By Claire Klein
So… wow, I think this is going to need some unpacking! My name is Claire Klein. I have been coming to Lyndale for 8 years and now I am in seminary studying to be a chaplain… and this is my first sermon here with you! Leave it to me to try to pick apart the meandering theological loops and tangles of the writings of Paul at my first go. But, as I was looking over the different scripture readings assigned for today, however, these verses from the letter of Paul to the church community in Corinth – a trading town in the south of Greece – kept jumping out at me. I have learned that it is best to pay attention when things do that.
My first reaction to the opening sentence “If I proclaim the gospel…” was abject terror. A commission to “proclaim the gospel?!” Thinking about “proclaiming the gospel” or “evangelizing” is not what I wanted to sign up to do when I got baptized or confirmed… or even chose to go to seminary. Proclaiming the gospel is what those OTHER Christians try to do to people. I’m not that kind of Christian! It is this same terror of being judged, of having assumptions made of me that courses through me when I hear myself telling people that “I’m in grad school” to avoid the explanations about being “in seminary.” “It’s a cool kind of seminary… we have a Buddhist on faculty! We have a social justice focus!” as if that it explains it all quite clearly. Or how when I tell people about my going to church, I feel compelled to add the caveat “Our minister spoke at the Women’s March and goes to protests! We do white privilege training as a congregation!” To my patriarchy-fighting millennial “spiritual but not religious” “that-is-all-just-magical-thinking” kind of friends, bearing the “proclaiming the gospel” part of this church identity has become tricky indeed.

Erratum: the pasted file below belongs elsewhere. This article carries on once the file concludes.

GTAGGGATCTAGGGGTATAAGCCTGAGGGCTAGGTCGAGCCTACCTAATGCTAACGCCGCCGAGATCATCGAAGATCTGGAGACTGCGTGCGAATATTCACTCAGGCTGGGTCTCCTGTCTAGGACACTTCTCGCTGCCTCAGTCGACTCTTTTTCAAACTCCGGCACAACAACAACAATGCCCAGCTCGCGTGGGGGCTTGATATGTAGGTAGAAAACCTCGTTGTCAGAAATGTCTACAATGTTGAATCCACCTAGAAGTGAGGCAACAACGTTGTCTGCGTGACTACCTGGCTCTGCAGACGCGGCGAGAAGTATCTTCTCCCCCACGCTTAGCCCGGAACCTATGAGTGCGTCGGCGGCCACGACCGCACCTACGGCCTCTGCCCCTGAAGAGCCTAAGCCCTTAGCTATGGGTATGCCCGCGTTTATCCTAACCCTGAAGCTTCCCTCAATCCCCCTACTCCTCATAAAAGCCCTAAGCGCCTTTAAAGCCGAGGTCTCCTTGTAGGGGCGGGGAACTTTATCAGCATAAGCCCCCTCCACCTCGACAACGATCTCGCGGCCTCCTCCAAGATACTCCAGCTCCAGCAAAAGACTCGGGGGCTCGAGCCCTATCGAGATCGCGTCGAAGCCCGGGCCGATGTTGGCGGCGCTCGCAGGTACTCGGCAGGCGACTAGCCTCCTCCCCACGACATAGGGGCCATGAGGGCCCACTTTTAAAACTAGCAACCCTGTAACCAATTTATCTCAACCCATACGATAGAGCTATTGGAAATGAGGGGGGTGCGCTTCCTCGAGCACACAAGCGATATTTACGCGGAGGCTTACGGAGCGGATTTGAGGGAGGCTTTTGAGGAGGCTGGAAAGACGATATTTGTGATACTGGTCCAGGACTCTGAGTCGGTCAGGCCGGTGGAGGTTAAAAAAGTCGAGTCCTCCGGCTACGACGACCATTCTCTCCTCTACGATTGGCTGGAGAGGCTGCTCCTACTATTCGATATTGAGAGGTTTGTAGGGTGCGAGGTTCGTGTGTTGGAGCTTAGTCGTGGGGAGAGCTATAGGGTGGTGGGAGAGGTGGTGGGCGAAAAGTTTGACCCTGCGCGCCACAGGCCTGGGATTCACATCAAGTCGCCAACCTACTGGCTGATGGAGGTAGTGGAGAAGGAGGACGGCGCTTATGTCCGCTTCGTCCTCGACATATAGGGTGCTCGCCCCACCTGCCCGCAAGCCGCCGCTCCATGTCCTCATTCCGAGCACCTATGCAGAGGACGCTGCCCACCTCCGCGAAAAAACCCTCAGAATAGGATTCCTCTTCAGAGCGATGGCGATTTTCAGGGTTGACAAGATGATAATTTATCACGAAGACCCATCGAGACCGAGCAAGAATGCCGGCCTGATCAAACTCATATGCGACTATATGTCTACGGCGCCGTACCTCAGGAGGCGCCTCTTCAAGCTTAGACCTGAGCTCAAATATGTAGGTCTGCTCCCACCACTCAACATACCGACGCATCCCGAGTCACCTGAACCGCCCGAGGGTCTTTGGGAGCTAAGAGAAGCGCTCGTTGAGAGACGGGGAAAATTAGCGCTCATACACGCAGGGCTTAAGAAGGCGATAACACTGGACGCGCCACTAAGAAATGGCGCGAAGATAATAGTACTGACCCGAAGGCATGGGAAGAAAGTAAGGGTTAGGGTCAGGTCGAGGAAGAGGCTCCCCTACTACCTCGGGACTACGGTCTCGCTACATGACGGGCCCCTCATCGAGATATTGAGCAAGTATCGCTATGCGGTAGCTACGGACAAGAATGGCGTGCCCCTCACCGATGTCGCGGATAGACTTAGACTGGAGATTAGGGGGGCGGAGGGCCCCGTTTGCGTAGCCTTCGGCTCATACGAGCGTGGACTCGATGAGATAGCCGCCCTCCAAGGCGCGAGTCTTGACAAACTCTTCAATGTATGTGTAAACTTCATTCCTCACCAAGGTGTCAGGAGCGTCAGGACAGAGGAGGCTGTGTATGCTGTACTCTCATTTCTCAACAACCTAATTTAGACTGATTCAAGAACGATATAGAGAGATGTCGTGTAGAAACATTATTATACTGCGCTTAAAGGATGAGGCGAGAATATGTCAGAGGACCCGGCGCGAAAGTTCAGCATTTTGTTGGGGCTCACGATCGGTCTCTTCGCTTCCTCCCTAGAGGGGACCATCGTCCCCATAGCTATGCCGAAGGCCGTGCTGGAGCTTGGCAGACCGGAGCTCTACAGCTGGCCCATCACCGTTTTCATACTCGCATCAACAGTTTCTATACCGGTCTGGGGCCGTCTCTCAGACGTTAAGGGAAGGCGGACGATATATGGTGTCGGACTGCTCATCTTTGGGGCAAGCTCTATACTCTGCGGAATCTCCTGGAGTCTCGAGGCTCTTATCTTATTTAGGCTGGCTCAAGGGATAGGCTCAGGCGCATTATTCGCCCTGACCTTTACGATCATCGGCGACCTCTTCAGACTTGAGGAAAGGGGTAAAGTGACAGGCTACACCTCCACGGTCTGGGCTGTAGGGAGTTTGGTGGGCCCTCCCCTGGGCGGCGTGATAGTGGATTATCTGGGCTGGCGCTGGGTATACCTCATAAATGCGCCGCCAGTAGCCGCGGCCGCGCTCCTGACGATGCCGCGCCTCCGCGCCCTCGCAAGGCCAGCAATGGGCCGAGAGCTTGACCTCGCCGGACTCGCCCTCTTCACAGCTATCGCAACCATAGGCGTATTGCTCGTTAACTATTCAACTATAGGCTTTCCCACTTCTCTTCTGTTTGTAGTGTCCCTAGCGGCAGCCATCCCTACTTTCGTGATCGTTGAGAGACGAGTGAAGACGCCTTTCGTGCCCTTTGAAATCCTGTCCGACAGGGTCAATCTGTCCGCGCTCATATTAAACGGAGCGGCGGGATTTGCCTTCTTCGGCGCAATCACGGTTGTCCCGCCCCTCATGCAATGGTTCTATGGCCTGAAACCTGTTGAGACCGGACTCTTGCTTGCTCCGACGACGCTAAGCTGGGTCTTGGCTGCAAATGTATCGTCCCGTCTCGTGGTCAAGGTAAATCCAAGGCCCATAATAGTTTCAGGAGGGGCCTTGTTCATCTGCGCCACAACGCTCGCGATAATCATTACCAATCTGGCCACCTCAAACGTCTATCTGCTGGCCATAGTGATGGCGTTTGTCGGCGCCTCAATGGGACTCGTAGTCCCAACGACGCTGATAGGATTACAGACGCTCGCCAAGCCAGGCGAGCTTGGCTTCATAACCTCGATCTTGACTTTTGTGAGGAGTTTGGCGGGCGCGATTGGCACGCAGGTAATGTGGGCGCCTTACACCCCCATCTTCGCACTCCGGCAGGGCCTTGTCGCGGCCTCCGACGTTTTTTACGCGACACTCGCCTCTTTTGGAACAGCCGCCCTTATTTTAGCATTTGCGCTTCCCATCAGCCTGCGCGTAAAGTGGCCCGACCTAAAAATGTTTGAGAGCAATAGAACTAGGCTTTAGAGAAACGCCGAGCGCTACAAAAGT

What does it mean to bear the title of “Christian”? To follow this guy Jesus? To do so without an asterisk? In an era when these terms have been co-opted by extremists who claim to speak for all of us, as if the only Christians are white, rightwing evangelical men, calling oneself a “Christian” has become a more complicated question.
Paul, the founder of many new churches around the ancient world looking to follow Jesus, was also going through an identity crisis of sorts. He was not Christian. There was no such thing as a “Christian” yet. He was a Jewish man trying to figure out how to incorporate this miraculous, traumatic, amazing Jesus event into his faith alongside other Jews. The scripture we read for today starts in the middle of a longer argument Paul was making about himself being a true “apostle.” The other early church leaders that were out in the world consulting with Jesus Followers – Peter, Thomas, Andrew, Timothy, James, John – were there with Jesus in person as disciples. According to the book of Acts, it was not until after Jesus’ death that Paul, then a Jewish priest persecuting those who followed Jesus, experienced a vision on the road to Damascus that spiritually re-routed him for the rest of the life. He became a Jesus follower himself and was prolific in starting and consulting with early churches. In the part of his letter to Corinth we read this morning, he was trying to justify his authority. Perhaps not having been an eye-witness to Jesus made him doubt himself. Doubt whether he should really be doing this. Even though he wasn’t THERE there with Jesus, he still had the ability to speak about his faith in this Jesus dude and guide this church… right? He decided not to accept payment from Corinth and said that speaking the good news was payment enough.
Paul continued to wrestle with this idea. His identity. He was a shapeshifter – highlighting different parts of his identity depending on who he was serving. He was standing in the middle of a family feud about who could be a part of this Jesus movement. He was “A Jew to the Jews… under the law and outside the law… weak…” he did this identity shifting so much that he had “become all things to all people.” …. Now this is passage that resonates with me too. It seems to me like Paul was just putting out fires of practical issues (to circumcise or not? to eat sacrificed meat or not) in Galatia, in Rome, in Ephesus with all these churches trying to discern who they are. While we was trying to play referee to all these church squabbles, he also managed to write beautifully about his faith and not get de-railed about the bigger picture of not just his call, but the collective work of the Body of Christ. Or as Rev. Lawrence Richardson reminded last week in his sermon to us: ‘To be the hands and feet of God in the world every single day.”